The most exceptional thing about the house at 96 St. Marks Avenue is that it doesn’t look exceptional at all. It’s just another redbrick townhouse on a street chock-a-block with redbrick townhouses in a borough crammed with townhouse-lined streets.
However, the Prospect Heights house is the the city’s first multi-unit building to be built, or in this case retrofitted, to meet the über-stringent environmental standards developed by the German-based Passive House Institute (among other things, the house must maintain a comfortable indoor temperature without really using active heating or cooling systems, reducing the house’s energy consumption by 90 percent).
Having never seen a passive house before, The Observer expected at least some clunky sign of the building’s conversion when we visited the still under-construction home a few weeks ago. But, no. No weird metal ducts or shiny solar panels. Did the future of green building really look so much like the past?
Well, yes, developer Brendan Aguayo said, which was kind of the beauty of the whole concept. Any house can be built as a passive house, and any house can become a passive house. (No geodesic dome was this!) Passive houses are all a matter of insulation and ventilation. A lot of insulation, to be fair—triple-paned windows, six inches of cellulose blown into the walls, plastic sheeting, and multiple layers of a waterproofing/air barrier compound called Sto Gold painted on the walls—but still, nothing super fancy or particularly newfangled.
“It’s basically good building practices done to the extreme,” said Mr. Aguayo, who gave The Observer a sneak-peak of the soon-to-hit-the-market condos (the building will have three two-bedroom units measuring 825-square-feet and a 1,400-square foot duplex on the first floor).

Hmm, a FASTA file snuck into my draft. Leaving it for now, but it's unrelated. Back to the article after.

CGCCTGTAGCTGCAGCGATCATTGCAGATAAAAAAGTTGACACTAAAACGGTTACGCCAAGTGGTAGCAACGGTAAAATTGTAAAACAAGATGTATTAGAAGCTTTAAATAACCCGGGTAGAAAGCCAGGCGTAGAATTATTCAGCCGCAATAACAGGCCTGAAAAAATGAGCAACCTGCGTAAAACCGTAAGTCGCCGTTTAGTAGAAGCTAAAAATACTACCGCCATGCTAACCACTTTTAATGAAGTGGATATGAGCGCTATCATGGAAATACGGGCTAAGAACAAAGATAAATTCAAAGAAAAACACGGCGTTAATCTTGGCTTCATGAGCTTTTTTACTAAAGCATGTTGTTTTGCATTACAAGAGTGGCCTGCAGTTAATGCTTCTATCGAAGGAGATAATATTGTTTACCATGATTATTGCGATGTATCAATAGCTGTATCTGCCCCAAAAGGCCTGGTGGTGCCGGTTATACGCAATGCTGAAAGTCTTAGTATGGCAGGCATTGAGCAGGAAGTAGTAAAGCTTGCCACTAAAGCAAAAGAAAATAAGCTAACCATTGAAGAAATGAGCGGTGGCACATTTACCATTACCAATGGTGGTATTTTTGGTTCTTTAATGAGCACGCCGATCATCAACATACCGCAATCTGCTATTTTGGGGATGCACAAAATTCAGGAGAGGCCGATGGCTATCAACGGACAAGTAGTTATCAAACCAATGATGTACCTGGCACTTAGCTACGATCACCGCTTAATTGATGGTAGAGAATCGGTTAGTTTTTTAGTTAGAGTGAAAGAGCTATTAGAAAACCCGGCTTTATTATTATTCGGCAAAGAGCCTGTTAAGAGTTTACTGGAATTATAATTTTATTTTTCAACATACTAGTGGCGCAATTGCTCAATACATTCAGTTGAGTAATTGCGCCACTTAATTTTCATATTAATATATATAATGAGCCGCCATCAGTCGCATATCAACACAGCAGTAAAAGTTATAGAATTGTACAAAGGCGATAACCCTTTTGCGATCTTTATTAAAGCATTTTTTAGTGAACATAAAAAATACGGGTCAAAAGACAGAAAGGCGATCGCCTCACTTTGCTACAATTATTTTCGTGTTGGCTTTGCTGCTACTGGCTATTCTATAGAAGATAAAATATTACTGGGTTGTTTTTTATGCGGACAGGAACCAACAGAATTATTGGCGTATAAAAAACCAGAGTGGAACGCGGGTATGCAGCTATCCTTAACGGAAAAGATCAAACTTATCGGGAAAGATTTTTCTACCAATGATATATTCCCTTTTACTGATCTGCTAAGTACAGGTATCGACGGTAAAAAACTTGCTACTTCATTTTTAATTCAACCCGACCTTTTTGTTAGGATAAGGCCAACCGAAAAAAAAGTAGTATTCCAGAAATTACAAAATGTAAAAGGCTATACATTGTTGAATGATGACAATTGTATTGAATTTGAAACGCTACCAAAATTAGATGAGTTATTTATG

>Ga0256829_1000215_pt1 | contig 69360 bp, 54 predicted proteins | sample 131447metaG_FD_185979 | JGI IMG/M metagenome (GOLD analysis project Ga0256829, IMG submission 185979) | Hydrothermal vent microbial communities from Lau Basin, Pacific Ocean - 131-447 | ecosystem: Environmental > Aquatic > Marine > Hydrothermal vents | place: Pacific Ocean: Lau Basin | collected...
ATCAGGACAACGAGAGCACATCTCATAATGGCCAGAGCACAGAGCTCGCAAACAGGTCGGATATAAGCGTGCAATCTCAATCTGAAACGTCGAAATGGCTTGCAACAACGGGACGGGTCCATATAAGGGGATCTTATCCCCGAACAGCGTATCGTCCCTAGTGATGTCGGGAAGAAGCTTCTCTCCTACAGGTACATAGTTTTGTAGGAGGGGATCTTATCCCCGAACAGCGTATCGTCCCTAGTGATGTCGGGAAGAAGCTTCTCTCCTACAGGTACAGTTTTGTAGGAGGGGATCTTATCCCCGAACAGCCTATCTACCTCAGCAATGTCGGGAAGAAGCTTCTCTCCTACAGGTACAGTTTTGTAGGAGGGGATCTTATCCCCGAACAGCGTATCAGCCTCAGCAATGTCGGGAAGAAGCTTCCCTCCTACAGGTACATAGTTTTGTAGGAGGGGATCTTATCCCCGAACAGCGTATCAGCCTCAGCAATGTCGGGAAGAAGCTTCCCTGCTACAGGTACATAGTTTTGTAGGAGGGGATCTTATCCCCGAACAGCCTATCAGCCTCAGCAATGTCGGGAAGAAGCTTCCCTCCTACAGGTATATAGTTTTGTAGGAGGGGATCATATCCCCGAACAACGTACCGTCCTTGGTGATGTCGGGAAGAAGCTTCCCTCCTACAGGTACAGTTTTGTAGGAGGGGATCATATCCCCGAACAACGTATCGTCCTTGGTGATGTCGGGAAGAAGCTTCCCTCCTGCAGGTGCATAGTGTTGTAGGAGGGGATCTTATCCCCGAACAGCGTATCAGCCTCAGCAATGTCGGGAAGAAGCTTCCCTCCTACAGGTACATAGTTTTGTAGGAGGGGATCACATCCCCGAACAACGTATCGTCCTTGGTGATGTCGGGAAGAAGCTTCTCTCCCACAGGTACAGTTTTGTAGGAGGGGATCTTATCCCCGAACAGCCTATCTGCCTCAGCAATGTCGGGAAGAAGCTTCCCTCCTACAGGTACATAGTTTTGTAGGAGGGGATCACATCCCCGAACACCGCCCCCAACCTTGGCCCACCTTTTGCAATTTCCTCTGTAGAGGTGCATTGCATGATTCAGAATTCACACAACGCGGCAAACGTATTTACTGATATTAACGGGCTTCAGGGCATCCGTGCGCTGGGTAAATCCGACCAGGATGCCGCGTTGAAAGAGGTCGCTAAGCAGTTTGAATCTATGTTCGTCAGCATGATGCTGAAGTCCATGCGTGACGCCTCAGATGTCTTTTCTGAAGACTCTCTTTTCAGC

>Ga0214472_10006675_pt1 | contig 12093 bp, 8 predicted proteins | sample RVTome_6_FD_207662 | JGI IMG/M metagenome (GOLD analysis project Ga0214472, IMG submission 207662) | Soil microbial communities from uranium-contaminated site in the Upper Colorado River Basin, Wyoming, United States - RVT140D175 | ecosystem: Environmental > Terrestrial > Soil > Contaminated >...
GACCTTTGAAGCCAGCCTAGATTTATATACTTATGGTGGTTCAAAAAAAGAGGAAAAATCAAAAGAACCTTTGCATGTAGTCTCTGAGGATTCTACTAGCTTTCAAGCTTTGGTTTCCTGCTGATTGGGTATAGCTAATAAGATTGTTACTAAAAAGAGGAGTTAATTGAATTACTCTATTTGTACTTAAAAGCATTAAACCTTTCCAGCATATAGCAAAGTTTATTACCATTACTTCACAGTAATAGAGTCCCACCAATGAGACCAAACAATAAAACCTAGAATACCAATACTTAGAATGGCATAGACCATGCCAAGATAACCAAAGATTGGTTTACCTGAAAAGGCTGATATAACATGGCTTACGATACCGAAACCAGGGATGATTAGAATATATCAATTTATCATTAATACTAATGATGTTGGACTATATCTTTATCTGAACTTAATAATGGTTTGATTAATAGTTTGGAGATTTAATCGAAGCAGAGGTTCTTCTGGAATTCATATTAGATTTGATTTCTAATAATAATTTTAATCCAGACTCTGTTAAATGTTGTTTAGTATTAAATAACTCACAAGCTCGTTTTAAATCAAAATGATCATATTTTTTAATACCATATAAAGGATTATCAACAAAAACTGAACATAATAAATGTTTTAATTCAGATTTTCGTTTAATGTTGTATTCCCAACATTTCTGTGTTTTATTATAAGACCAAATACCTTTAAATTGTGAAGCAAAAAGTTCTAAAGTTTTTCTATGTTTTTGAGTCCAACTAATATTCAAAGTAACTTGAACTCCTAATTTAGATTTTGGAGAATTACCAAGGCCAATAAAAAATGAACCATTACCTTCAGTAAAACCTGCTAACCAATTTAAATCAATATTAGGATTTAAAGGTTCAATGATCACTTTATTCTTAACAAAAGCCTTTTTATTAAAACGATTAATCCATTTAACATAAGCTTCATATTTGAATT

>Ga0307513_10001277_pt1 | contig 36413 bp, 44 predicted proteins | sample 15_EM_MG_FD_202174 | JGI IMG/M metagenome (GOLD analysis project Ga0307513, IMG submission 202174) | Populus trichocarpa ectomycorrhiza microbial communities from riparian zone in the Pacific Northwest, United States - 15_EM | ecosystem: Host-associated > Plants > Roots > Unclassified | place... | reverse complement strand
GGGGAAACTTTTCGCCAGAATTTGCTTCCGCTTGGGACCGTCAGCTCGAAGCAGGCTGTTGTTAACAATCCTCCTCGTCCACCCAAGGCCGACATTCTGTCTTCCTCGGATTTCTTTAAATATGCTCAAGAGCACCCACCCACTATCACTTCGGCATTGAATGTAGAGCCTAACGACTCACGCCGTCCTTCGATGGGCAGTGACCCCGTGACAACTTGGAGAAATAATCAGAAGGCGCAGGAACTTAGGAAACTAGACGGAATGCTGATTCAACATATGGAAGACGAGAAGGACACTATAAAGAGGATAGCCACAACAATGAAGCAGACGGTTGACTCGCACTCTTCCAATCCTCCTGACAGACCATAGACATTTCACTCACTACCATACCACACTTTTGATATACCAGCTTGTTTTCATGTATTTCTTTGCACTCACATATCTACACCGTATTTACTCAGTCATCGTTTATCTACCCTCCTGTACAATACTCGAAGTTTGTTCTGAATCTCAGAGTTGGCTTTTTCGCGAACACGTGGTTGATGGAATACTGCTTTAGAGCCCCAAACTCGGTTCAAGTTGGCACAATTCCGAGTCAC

The general principle behind passive is to make the building airtight—”a bubble, or a thermos,” as Mr. Aguayo put it—with a ventilation system constantly filtering the home’s air, passing fresh air through heat trapped in the kitchens and bathrooms.
“Some people have this misconception—‘I can’t open a window’ or ‘I’m going to die of CO2 poisoning,’” Mr. Aguayo said, unlatching one of the windows with a chuckle. Besides windows that open, the house also has heaters and air conditions (even if residents aren’t really expected to need them) and fireplaces? in every unit.
What charming relics of the home’s former heating technologies, we mused. Were they functional?
Wrong on both counts. They were, in fact, brand new faux fireplaces.
“I liked the idea of it—something different to look at,” said Mr. Aguayo. He shrugged. “I guess we’re letting them know that they never need to use a fireplace.”
Basically, the only thing you won’t see in a passive house is exposed brick. (“Very, very cold, you’re going to lose a lot of energy that way,” said Mr. Aguayo, confirming what we know to be true from visits to many hip but chilly apartments).
The Passivhaus Institut, which administers the passive house standard, estimates that there are about 32,000 passive houses worldwide. They have become increasingly popular in Europe but are still something of a rarity in the U.S., with less than 20 houses certified, and only a handful in New York.
Inside 96 St. Marks, workers were coming to the end of a year-long retrofit, painting and sanding. Each unit had white walls, wooden floors, high ceilings, generous windows, expensive-looking coppery bathroom fixtures and peek-a-boo style flaps and doors that revealed glimpses of the labyrinth of ventilation ducts running through the house (the ventilation system has several settings, including “boost” mode for events like parties, which can become stuffy in a sealed house).